400+ days candidates, how are you holding up?

Weird question/situation: I was previously diagnosed as alcohol dependent BUT my treatment recommendations only involved moderated consumption. With the new Adjudicative Guidelines that now use alcohol use disorder as opposed to abuse/dependence, what’s the deal with this situation? I’m completely confused.

I think if you are complying with treatment recommendations, and you don’t have any incidents, then it should be OK. But I am by no means an expert.

You have a treatment plan that involves “moderate consumption” . . . That doesn’t sound like “normal and customary” treatment and MAY not be considered enough by an adjudicator.

True, I did find that a little strange but it says what it says. From the Guideline G section:

“(d) the individual has successfully completed a treatment program along with any required aftercare, and has demonstrated a clear and established pattern of modified consumption or abstinence in accordance with treatment recommendations.”

This guidance does not distinguish between abuse and dependence. Now it is an “alcohol use disorder.”

For an IC position, my timeline is approximately 1000 days since I submitted my application and 570 days since my BI commenced.

Also for an IC position, I’m over 700 days since I sent back the SF86 and accepted offer.

Is this as a fed or contractor? And are you on a interim?

The clubhouse is getting full

A little over 700 days since I sent back initial SF-86; amended version around 600 days.

So guess I’m not quite into 700 day territory, but boy this is annoying.

I’m close to 730 days since my SF-86 was submitted. Investigation is still open I think.

I’m confident I will eventually get a start date. I guess a grouchy adjudicator could say, “Hey, this guy has some minor issues, nothing too big, but screw him anyway” and deny me. More likely, I feel like they’ll find someone more qualified to fill the position. The real fear I think is that the process just drags out for another year or two, because somehow I’m a marginal candidate that is easily replaceable so they don’t feel a need to get around to me.

I’d say around 85%.

Everyone is replaceable, though. And if they are just going to keep everyone waiting until their “dream candidate” comes through, they’re going to be waiting a long time to find that person. And then what happens when that person leaves to the private sector? I’ve thought the same thing. I didn’t feel like I was the most qualified person when they gave me the offer, but who really does?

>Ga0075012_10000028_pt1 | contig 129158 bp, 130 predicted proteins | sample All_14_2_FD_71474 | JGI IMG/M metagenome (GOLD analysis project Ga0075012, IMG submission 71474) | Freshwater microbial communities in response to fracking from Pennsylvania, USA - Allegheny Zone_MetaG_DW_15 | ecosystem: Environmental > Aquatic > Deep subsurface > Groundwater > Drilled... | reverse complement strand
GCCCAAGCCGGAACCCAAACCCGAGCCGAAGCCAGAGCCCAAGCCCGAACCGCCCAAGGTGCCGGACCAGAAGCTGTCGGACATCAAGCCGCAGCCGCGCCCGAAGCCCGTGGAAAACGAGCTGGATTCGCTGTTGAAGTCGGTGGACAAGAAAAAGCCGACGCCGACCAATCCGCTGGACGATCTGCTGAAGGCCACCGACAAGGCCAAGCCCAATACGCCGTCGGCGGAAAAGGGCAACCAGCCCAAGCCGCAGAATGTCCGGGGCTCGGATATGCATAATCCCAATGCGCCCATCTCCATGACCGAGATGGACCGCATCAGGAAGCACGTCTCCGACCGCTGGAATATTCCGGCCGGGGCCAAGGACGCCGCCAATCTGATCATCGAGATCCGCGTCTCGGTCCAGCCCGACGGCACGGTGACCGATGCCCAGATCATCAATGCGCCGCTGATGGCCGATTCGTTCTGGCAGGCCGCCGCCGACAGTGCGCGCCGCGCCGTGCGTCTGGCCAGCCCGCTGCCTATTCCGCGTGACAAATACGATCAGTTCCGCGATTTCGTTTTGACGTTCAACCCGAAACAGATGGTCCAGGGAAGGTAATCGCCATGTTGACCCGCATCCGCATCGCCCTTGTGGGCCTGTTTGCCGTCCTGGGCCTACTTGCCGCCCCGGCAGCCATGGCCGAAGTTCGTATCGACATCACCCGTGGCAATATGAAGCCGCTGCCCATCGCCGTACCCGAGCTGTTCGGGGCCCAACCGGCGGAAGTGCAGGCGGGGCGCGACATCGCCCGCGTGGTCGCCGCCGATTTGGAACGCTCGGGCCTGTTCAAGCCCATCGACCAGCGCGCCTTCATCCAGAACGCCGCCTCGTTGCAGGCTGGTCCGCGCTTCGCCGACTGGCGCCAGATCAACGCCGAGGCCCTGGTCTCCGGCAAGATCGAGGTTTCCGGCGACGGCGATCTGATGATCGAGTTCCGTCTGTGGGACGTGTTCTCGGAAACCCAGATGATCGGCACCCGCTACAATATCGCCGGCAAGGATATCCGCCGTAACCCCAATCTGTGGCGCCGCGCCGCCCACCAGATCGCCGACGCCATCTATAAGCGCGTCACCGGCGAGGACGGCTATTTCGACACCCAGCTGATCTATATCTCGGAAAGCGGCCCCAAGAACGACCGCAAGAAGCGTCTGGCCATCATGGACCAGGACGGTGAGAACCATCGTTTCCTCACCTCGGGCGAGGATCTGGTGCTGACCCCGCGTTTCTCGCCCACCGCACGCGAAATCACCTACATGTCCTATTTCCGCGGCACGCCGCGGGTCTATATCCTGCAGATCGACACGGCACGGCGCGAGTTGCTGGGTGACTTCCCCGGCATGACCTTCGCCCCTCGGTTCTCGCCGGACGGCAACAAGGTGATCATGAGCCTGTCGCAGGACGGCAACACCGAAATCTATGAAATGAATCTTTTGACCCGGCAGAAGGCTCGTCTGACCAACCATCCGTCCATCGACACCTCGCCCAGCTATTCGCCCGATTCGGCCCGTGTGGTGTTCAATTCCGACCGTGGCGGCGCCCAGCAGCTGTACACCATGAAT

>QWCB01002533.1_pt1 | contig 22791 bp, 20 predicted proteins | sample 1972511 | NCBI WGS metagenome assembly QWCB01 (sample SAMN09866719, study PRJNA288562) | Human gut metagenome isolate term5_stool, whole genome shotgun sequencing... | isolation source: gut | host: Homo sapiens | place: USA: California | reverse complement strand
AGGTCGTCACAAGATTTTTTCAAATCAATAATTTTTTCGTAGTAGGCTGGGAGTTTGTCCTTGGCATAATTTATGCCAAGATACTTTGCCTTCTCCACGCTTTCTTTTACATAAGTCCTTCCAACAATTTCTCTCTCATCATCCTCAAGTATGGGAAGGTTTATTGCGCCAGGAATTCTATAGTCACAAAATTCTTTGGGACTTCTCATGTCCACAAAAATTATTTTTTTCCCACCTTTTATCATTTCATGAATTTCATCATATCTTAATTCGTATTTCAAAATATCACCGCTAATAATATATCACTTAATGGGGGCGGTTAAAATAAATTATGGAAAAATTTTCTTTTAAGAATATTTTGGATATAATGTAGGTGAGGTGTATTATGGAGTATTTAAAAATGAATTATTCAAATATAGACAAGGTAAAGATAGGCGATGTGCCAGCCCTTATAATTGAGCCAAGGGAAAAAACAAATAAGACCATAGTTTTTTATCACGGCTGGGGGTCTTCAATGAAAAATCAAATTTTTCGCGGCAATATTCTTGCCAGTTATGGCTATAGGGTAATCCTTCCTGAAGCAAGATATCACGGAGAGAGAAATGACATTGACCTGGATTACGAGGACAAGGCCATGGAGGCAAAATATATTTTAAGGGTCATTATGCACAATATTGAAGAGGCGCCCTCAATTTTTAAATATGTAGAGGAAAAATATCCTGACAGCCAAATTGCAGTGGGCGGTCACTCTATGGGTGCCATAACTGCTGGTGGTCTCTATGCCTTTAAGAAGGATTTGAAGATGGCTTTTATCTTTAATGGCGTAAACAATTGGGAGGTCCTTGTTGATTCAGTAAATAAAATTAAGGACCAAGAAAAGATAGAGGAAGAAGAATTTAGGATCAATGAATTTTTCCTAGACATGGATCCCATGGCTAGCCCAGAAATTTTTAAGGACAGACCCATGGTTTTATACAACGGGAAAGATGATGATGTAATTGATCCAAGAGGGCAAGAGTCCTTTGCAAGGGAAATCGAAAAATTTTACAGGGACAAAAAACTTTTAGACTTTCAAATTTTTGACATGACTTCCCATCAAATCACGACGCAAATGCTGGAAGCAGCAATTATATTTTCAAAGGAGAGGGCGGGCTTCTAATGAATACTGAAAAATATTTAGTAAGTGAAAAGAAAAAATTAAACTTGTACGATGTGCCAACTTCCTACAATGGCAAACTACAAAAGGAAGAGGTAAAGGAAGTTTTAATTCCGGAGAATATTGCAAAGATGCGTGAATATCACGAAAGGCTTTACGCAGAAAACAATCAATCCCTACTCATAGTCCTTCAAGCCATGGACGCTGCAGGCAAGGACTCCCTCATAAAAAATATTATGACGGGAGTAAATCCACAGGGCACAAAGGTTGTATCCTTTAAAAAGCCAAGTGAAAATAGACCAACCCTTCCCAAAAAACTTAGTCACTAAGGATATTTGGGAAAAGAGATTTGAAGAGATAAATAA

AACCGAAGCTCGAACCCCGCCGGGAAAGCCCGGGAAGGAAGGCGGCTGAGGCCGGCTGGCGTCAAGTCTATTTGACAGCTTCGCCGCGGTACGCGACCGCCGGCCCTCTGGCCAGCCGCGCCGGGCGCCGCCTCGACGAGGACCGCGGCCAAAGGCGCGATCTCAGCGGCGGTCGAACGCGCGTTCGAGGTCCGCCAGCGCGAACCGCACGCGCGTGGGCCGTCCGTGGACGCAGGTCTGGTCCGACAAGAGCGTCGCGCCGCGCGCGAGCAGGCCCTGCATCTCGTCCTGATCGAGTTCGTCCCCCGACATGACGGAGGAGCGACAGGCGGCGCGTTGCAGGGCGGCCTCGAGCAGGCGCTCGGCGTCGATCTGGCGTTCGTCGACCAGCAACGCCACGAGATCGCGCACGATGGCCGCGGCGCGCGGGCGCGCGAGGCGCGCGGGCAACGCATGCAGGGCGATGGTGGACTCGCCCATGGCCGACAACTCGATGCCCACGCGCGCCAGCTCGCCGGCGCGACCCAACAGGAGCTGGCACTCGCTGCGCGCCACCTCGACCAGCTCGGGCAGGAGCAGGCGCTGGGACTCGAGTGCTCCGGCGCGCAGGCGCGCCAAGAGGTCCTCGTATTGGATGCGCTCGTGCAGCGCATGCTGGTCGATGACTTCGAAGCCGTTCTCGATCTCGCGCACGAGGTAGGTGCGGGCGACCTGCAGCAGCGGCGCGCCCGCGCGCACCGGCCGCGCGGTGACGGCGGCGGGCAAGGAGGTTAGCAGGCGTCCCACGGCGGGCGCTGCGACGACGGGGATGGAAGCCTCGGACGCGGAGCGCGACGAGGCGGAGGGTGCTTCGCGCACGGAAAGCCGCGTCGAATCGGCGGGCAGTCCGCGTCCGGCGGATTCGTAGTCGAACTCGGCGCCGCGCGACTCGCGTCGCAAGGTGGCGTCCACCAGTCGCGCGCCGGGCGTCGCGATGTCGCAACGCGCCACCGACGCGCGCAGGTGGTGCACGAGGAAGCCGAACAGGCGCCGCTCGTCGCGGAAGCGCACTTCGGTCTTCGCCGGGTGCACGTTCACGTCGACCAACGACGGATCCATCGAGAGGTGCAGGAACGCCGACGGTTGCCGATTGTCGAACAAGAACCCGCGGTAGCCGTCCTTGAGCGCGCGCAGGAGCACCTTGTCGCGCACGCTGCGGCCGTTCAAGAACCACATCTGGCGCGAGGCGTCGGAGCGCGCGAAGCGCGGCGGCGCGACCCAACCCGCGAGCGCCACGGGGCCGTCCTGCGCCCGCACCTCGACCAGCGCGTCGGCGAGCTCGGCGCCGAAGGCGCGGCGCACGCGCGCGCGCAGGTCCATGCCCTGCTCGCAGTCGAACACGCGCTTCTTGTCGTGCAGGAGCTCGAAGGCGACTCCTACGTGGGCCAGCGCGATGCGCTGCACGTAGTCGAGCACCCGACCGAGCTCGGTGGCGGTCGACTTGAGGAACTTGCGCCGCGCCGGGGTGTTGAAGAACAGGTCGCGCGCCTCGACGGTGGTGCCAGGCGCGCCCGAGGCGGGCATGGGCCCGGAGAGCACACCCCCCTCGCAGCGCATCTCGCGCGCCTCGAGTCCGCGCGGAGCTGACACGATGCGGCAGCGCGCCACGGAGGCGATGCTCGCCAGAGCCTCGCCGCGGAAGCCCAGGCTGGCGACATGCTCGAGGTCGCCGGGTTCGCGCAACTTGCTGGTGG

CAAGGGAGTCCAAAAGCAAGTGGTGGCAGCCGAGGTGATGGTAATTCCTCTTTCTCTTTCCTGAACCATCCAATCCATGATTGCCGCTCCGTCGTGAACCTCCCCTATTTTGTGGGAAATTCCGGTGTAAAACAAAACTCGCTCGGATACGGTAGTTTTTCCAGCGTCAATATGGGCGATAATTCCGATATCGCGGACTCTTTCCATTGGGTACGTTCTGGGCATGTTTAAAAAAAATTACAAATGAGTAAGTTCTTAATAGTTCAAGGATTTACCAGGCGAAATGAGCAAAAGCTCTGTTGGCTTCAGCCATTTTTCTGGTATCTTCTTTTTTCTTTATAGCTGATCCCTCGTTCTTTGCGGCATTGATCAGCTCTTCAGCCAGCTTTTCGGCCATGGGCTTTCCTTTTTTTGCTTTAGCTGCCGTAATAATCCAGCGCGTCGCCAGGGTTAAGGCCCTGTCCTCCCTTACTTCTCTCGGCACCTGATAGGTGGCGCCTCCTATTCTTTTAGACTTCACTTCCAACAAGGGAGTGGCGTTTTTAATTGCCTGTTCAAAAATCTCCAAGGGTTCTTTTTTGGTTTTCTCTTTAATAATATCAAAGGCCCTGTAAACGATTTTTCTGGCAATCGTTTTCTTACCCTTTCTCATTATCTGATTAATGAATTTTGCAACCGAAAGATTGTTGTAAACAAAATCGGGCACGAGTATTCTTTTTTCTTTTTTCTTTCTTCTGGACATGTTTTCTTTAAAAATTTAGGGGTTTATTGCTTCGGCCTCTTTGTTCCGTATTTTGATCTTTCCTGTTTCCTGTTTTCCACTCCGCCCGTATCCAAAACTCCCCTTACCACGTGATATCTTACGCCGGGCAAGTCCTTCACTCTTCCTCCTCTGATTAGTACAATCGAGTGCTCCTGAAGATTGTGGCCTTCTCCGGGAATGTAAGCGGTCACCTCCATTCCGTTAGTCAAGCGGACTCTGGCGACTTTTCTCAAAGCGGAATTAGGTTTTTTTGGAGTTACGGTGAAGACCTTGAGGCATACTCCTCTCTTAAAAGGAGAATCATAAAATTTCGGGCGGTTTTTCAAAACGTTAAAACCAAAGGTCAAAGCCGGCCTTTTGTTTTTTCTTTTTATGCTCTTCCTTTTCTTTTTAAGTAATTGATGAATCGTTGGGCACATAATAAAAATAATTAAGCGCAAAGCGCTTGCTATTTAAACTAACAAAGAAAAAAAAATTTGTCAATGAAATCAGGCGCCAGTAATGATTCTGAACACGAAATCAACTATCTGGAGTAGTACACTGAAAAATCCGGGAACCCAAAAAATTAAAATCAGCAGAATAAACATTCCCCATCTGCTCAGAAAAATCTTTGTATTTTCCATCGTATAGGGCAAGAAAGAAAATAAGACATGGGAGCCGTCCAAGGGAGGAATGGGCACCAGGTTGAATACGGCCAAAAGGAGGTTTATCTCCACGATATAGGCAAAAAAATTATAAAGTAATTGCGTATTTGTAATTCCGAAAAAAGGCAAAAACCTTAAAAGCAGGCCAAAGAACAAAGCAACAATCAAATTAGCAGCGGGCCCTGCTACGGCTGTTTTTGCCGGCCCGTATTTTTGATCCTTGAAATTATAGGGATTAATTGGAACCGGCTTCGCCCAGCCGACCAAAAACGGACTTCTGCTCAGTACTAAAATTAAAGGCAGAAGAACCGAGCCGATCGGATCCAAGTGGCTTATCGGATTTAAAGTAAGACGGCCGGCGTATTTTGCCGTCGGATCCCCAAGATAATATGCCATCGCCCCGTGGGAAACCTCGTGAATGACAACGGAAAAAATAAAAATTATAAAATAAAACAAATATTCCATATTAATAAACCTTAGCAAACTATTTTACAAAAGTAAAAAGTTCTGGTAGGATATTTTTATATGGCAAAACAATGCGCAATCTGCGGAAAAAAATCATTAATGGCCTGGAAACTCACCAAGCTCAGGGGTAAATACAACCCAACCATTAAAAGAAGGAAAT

I feel so bad for so many of us here. Very disheartening, cruel even.

Yeah, luckily unemployment, particularly among the types of people who would be qualified to work in the IC, is low enough that ordinary rubes like ourselves stand a good shot.

It just drives me insane not knowing. I wonder how much the delay in adjudication is driven by lack of open positions vs. a huge backlog vs. something else. It’s a very arcane, frustrating process which only gets worse the nearer you get to finally receiving an answer after all of these years.

I can only speak for myself, but lack of jobs available in the specific area and agency I’m working with is not the issue. My theory is that the long wait is more of a power move. The “harder” it is to get in, the less likely you’ll want to leave when you finally do. They could treat you like ■■■■ and you’d put up with it because you waited so so long to get the job. Just an idea.

If you really think that way, why do you want to get into the industry?

Seriously . . . You’re over thinking the process. What does the government do efficiently? There is no strategic goal behind the backlog. Too few investigators and adjudicators, spread too thin. It costs money to ramp up the system but it’s not a showy project that congress can get behind and throw money at.


It doesn’t take over two years . . . It takes SOME PEOPLE over two years and I certainly didn’t say, or imply, incompetence.

Having a backup of over 750,000 cases to investigate is no joke lol.

It’s also nothing to make up stories about . . .

While some of the people here are waiting a while for the investigation to begin, I’d wager most people here are stuck in adjudication.

Why it takes a year or more to adjudicate is the question, especially for those candidates without dozens of foreign contacts, extensive travel, or financial issues. There’s either a tremendous backlog or there is some reason why files are left to languish as long as they often do.